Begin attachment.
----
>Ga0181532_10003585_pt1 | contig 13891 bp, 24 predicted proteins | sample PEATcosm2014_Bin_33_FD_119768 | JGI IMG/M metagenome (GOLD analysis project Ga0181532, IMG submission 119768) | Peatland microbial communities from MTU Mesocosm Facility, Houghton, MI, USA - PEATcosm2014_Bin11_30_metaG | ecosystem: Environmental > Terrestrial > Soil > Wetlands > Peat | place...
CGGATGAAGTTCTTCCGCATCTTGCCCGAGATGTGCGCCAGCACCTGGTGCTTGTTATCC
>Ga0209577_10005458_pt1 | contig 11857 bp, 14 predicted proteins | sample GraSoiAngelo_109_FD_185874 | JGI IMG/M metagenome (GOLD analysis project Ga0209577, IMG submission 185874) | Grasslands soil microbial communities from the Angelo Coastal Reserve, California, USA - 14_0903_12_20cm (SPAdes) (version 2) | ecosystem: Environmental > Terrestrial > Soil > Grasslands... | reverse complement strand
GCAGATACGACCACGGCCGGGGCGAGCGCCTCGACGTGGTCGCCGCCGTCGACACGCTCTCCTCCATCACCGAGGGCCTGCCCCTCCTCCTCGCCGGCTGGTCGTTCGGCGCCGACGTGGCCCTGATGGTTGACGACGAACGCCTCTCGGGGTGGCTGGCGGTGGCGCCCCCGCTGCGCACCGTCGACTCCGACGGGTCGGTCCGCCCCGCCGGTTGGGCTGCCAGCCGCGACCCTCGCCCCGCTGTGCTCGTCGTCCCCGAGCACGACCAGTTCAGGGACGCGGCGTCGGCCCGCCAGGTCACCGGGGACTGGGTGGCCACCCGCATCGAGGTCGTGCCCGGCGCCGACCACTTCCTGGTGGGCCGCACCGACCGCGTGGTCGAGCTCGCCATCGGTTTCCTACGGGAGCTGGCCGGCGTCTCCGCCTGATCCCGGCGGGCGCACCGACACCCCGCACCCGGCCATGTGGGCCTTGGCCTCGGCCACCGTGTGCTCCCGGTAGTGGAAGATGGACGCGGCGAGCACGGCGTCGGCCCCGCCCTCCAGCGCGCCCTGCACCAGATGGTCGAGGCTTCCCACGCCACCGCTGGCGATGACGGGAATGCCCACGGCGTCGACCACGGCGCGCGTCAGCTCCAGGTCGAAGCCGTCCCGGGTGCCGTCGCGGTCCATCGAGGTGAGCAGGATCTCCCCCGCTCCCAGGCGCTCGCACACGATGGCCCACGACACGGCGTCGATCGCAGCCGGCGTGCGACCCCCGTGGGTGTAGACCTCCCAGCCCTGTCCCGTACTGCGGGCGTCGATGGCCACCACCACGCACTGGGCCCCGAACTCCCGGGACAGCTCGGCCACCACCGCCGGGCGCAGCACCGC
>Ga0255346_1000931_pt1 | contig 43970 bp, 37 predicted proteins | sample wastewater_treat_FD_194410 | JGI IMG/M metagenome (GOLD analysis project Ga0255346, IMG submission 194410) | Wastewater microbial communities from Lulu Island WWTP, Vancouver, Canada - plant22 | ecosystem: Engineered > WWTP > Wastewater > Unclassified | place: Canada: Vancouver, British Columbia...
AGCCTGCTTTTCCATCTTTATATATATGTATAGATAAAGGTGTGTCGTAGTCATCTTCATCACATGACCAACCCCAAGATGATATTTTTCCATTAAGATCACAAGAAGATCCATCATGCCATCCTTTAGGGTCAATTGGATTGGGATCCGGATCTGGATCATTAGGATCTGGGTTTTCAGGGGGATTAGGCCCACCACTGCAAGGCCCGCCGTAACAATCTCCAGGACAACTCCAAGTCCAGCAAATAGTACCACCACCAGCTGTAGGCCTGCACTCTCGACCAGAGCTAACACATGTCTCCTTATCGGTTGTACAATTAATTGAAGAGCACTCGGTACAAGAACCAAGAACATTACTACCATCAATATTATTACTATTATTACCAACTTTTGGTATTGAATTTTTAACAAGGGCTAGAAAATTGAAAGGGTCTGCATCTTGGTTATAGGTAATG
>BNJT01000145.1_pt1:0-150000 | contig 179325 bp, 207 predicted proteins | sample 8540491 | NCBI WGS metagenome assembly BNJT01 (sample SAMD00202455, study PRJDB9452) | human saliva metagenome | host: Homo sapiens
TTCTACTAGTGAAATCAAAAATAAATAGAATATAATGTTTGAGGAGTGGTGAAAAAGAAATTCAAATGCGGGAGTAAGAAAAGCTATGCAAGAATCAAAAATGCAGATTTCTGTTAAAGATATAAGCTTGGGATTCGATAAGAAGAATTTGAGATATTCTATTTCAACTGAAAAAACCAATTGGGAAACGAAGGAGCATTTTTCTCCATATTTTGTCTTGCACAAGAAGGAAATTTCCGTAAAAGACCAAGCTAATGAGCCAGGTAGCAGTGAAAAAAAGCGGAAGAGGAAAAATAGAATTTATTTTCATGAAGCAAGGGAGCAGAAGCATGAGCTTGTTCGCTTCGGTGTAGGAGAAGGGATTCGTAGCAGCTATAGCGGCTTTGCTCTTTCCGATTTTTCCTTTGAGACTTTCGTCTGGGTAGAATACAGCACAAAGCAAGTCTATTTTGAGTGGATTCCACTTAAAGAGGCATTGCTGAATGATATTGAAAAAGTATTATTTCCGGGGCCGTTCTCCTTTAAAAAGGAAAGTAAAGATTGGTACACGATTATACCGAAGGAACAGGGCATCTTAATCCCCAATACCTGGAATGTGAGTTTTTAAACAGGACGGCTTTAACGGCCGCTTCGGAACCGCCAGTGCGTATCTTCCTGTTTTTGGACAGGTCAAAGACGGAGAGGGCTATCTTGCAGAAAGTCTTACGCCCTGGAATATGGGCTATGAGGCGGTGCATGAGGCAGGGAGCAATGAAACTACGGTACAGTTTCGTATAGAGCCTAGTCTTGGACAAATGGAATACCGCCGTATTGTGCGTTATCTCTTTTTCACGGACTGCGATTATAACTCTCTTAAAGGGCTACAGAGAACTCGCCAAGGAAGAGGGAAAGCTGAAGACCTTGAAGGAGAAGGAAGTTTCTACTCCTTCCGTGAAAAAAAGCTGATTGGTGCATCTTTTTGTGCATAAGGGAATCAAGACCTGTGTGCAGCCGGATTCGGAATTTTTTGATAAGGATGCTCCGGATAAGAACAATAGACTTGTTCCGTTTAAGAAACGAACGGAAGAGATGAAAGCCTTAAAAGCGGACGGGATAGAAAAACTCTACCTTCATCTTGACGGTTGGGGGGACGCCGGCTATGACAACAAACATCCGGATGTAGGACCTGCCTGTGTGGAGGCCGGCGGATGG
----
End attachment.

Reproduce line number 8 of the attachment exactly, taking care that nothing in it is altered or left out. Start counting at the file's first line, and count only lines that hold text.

TTCTACTAGTGAAATCAAAAATAAATAGAATATAATGTTTGAGGAGTGGTGAAAAAGAAATTCAAATGCGGGAGTAAGAAAAGCTATGCAAGAATCAAAAATGCAGATTTCTGTTAAAGATATAAGCTTGGGATTCGATAAGAAGAATTTGAGATATTCTATTTCAACTGAAAAAACCAATTGGGAAACGAAGGAGCATTTTTCTCCATATTTTGTCTTGCACAAGAAGGAAATTTCCGTAAAAGACCAAGCTAATGAGCCAGGTAGCAGTGAAAAAAAGCGGAAGAGGAAAAATAGAATTTATTTTCATGAAGCAAGGGAGCAGAAGCATGAGCTTGTTCGCTTCGGTGTAGGAGAAGGGATTCGTAGCAGCTATAGCGGCTTTGCTCTTTCCGATTTTTCCTTTGAGACTTTCGTCTGGGTAGAATACAGCACAAAGCAAGTCTATTTTGAGTGGATTCCACTTAAAGAGGCATTGCTGAATGATATTGAAAAAGTATTATTTCCGGGGCCGTTCTCCTTTAAAAAGGAAAGTAAAGATTGGTACACGATTATACCGAAGGAACAGGGCATCTTAATCCCCAATACCTGGAATGTGAGTTTTTAAACAGGACGGCTTTAACGGCCGCTTCGGAACCGCCAGTGCGTATCTTCCTGTTTTTGGACAGGTCAAAGACGGAGAGGGCTATCTTGCAGAAAGTCTTACGCCCTGGAATATGGGCTATGAGGCGGTGCATGAGGCAGGGAGCAATGAAACTACGGTACAGTTTCGTATAGAGCCTAGTCTTGGACAAATGGAATACCGCCGTATTGTGCGTTATCTCTTTTTCACGGACTGCGATTATAACTCTCTTAAAGGGCTACAGAGAACTCGCCAAGGAAGAGGGAAAGCTGAAGACCTTGAAGGAGAAGGAAGTTTCTACTCCTTCCGTGAAAAAAAGCTGATTGGTGCATCTTTTTGTGCATAAGGGAATCAAGACCTGTGTGCAGCCGGATTCGGAATTTTTTGATAAGGATGCTCCGGATAAGAACAATAGACTTGTTCCGTTTAAGAAACGAACGGAAGAGATGAAAGCCTTAAAAGCGGACGGGATAGAAAAACTCTACCTTCATCTTGACGGTTGGGGGGACGCCGGCTATGACAACAAACATCCGGATGTAGGACCTGCCTGTGTGGAGGCCGGCGGATGG